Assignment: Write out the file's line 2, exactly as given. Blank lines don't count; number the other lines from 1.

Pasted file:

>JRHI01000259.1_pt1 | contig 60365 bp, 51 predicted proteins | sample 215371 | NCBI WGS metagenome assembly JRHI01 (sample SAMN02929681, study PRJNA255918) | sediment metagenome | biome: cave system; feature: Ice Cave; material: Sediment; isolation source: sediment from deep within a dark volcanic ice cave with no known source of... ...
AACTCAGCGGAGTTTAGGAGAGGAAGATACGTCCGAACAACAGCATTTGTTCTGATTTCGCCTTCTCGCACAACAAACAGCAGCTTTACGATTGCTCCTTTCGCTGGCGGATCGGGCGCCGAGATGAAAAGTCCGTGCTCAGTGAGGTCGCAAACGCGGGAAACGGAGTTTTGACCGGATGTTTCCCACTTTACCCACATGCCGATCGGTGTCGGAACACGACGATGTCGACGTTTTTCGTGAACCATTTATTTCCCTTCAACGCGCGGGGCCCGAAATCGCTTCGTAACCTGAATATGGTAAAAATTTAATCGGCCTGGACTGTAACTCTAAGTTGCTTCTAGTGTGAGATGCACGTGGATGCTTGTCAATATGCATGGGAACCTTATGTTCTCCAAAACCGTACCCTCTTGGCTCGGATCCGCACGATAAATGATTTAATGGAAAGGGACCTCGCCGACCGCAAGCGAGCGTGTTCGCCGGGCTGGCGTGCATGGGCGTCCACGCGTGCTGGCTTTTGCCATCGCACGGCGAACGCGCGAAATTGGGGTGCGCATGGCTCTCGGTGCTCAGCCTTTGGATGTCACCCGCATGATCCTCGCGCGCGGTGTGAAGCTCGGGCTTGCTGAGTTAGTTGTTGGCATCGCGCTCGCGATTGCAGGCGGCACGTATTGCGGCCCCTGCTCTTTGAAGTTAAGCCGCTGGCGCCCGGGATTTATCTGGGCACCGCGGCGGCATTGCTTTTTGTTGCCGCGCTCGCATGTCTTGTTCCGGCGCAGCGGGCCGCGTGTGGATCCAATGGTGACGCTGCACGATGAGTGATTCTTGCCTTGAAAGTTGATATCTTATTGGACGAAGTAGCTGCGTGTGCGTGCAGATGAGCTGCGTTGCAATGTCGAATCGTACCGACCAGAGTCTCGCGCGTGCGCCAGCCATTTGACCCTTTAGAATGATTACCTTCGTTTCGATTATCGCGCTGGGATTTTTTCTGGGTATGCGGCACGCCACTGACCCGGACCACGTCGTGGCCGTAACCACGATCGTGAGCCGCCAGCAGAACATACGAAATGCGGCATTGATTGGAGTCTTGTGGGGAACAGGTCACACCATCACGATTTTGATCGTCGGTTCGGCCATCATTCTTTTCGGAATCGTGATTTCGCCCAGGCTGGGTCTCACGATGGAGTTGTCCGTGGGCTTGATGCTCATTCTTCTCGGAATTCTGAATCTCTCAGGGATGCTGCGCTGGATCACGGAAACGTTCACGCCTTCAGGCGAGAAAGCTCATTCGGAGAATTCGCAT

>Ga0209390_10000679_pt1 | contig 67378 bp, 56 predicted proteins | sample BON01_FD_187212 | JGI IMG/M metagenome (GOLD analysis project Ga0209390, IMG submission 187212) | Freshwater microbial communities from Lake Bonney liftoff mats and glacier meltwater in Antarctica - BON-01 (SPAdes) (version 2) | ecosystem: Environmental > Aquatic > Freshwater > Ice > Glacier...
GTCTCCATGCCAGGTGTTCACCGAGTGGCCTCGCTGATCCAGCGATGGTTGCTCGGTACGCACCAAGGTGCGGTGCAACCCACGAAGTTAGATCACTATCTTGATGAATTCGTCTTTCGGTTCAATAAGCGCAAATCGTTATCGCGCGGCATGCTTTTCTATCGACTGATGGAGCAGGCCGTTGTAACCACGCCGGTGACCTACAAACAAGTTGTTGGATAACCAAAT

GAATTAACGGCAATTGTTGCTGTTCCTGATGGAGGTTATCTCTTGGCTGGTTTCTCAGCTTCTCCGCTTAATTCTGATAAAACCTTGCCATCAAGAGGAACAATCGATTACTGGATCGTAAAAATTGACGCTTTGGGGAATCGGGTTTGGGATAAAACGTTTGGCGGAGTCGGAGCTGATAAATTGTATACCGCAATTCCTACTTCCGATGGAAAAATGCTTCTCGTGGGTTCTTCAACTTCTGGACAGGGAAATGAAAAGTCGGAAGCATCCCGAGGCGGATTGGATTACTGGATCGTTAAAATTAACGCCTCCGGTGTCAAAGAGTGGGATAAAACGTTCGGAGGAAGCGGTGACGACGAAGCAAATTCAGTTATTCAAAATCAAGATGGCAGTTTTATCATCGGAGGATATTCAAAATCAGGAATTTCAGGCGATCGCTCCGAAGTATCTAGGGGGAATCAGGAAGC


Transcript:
AACTCAGCGGAGTTTAGGAGAGGAAGATACGTCCGAACAACAGCATTTGTTCTGATTTCGCCTTCTCGCACAACAAACAGCAGCTTTACGATTGCTCCTTTCGCTGGCGGATCGGGCGCCGAGATGAAAAGTCCGTGCTCAGTGAGGTCGCAAACGCGGGAAACGGAGTTTTGACCGGATGTTTCCCACTTTACCCACATGCCGATCGGTGTCGGAACACGACGATGTCGACGTTTTTCGTGAACCATTTATTTCCCTTCAACGCGCGGGGCCCGAAATCGCTTCGTAACCTGAATATGGTAAAAATTTAATCGGCCTGGACTGTAACTCTAAGTTGCTTCTAGTGTGAGATGCACGTGGATGCTTGTCAATATGCATGGGAACCTTATGTTCTCCAAAACCGTACCCTCTTGGCTCGGATCCGCACGATAAATGATTTAATGGAAAGGGACCTCGCCGACCGCAAGCGAGCGTGTTCGCCGGGCTGGCGTGCATGGGCGTCCACGCGTGCTGGCTTTTGCCATCGCACGGCGAACGCGCGAAATTGGGGTGCGCATGGCTCTCGGTGCTCAGCCTTTGGATGTCACCCGCATGATCCTCGCGCGCGGTGTGAAGCTCGGGCTTGCTGAGTTAGTTGTTGGCATCGCGCTCGCGATTGCAGGCGGCACGTATTGCGGCCCCTGCTCTTTGAAGTTAAGCCGCTGGCGCCCGGGATTTATCTGGGCACCGCGGCGGCATTGCTTTTTGTTGCCGCGCTCGCATGTCTTGTTCCGGCGCAGCGGGCCGCGTGTGGATCCAATGGTGACGCTGCACGATGAGTGATTCTTGCCTTGAAAGTTGATATCTTATTGGACGAAGTAGCTGCGTGTGCGTGCAGATGAGCTGCGTTGCAATGTCGAATCGTACCGACCAGAGTCTCGCGCGTGCGCCAGCCATTTGACCCTTTAGAATGATTACCTTCGTTTCGATTATCGCGCTGGGATTTTTTCTGGGTATGCGGCACGCCACTGACCCGGACCACGTCGTGGCCGTAACCACGATCGTGAGCCGCCAGCAGAACATACGAAATGCGGCATTGATTGGAGTCTTGTGGGGAACAGGTCACACCATCACGATTTTGATCGTCGGTTCGGCCATCATTCTTTTCGGAATCGTGATTTCGCCCAGGCTGGGTCTCACGATGGAGTTGTCCGTGGGCTTGATGCTCATTCTTCTCGGAATTCTGAATCTCTCAGGGATGCTGCGCTGGATCACGGAAACGTTCACGCCTTCAGGCGAGAAAGCTCATTCGGAGAATTCGCAT